Media Coursework assignment: Comparing news reports – ‘Disaster in the Alps’

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Joseph Ralphs

Media Coursework assignment: Comparing news reports –

‘Disaster in the Alps’

On the 3rd February 1998 20 people fell 300 feet to their deaths after an American Marine Corps EA-6B Prowler jet cut through the wire that supported their cable car which was taking the skiers up mount Cermis in Cavalese, northern Italy.

        Cavalese, a popular skiing resort is situated near Trento and about 60 miles from the U.S base at Aviano. It was from this base that the aircraft was on a combat training mission for Bosnia when the accident occurred.  

I have collected Information from three articles all on this incident. They are: the 4th February 1998’s editions of The Times; a broadsheet newspaper, The Mirror; a tabloid paper and the 16th February’s edition of Newsweek, an American news publication.

While all three articles are reporting on the same event, agreeing on facts such as place, date and numbers of dead etc. they all report in very different ways.

The Times, a broadsheet newspaper reports in a way that is very typical to that type of publication. It uses calm, matter of fact language which convey to the reader that this is an article with all the information. Unlike the Mirror, whose quotes come more from British eye-witnesses The Times focuses on comments from Italian and U.S. government officials as well.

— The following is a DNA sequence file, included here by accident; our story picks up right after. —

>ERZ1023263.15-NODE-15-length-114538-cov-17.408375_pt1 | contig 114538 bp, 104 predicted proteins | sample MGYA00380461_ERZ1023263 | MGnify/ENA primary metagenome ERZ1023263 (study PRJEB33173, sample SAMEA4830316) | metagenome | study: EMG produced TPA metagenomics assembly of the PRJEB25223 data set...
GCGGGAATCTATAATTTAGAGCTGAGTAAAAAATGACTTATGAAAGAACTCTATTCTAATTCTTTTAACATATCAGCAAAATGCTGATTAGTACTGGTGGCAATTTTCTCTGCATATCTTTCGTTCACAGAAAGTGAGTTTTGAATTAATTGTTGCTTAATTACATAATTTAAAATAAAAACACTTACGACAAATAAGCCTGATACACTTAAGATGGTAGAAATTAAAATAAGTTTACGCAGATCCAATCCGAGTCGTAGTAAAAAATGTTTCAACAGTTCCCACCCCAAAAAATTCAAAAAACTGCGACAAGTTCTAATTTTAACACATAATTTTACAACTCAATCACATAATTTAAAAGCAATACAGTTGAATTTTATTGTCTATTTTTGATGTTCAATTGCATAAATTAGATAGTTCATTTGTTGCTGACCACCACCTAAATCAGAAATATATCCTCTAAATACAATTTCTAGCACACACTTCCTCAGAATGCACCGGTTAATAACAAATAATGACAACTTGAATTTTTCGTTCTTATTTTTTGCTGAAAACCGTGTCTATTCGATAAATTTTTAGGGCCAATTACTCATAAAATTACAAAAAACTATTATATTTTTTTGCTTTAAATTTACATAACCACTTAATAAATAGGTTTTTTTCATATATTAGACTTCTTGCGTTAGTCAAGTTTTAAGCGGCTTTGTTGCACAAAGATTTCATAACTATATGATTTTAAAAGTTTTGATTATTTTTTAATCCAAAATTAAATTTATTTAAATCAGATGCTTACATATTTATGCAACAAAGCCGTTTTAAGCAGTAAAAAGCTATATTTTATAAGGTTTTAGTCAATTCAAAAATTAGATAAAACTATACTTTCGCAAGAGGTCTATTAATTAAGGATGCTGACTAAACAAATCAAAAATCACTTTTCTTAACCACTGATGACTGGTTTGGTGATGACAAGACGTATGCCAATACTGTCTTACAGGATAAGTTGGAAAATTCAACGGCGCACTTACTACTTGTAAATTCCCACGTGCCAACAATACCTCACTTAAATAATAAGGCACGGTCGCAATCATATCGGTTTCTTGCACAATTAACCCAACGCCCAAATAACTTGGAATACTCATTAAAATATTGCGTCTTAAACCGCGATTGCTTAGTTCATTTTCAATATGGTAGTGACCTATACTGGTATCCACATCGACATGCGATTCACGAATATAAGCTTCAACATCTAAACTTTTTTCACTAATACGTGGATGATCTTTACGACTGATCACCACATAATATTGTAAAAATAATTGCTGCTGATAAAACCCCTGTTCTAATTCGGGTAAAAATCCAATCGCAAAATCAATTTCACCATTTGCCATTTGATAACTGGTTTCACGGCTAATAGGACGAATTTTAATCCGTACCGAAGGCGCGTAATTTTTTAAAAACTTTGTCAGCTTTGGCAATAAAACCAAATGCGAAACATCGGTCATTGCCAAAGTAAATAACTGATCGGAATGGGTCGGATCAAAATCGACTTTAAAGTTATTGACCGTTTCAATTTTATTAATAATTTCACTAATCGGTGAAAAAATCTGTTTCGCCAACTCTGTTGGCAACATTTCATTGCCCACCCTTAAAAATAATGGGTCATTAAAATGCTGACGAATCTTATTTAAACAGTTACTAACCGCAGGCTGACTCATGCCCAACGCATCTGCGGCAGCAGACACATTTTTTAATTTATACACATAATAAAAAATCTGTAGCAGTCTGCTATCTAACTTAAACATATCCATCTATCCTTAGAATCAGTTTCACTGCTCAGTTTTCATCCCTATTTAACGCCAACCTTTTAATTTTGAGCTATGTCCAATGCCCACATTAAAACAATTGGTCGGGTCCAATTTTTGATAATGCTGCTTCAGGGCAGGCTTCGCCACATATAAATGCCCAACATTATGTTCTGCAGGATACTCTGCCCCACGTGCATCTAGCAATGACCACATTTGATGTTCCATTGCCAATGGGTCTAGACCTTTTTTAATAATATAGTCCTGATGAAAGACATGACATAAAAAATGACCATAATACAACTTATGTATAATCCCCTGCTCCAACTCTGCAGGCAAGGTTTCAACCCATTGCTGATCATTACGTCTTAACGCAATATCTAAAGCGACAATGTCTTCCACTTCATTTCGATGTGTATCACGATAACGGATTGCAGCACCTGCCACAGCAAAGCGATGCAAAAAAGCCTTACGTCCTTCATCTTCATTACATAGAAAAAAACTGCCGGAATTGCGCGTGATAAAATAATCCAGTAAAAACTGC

The Mirror’s style of reporting is very Tabloidese, archetypical of the publication, it’s pacy, dramatic language helps to involve the reader and keep the article moving. Tabloids also do this through the use of restricted vocabulary, highly compressed words and a heavy use of puns and wordplay. As some of these aren’t suitable for such a delicate and sensitive situation, however, very sensationalised language is used instead “screamed down the valley and ripped through the wire” is an example of this.

Newsweek, the American publication, is dramatically un-like either of the other two articles. The language is totally opposite to The Mirror’s report and also quite different to The Times’. Newsweek down plays the incident, suggesting some reactions were a form of anti-Americanism and that it’s wrong to blame it on America. The fact that this report comes from an American publication, a country that is involved in the events makes its contents of trying to cover up and reduce the impact of the event un-surprising.

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All three articles contain factual information regarding the incident.

Both The Mirror and The Times have a lot more quotes and put them down as they are. Newsweek, however, either leaves out the more incriminating ones, or, through the use of language disguises them.

All the articles agree on facts such as “Twenty people dead” and “Fell 300 feet” There are, however, facts that each article has and the others don’t.

The Mirror’s report contains information such as “The huge metal hook, weighing several tonnes, which held the carriage to the cable, smashed down through the roof.” There is no ...

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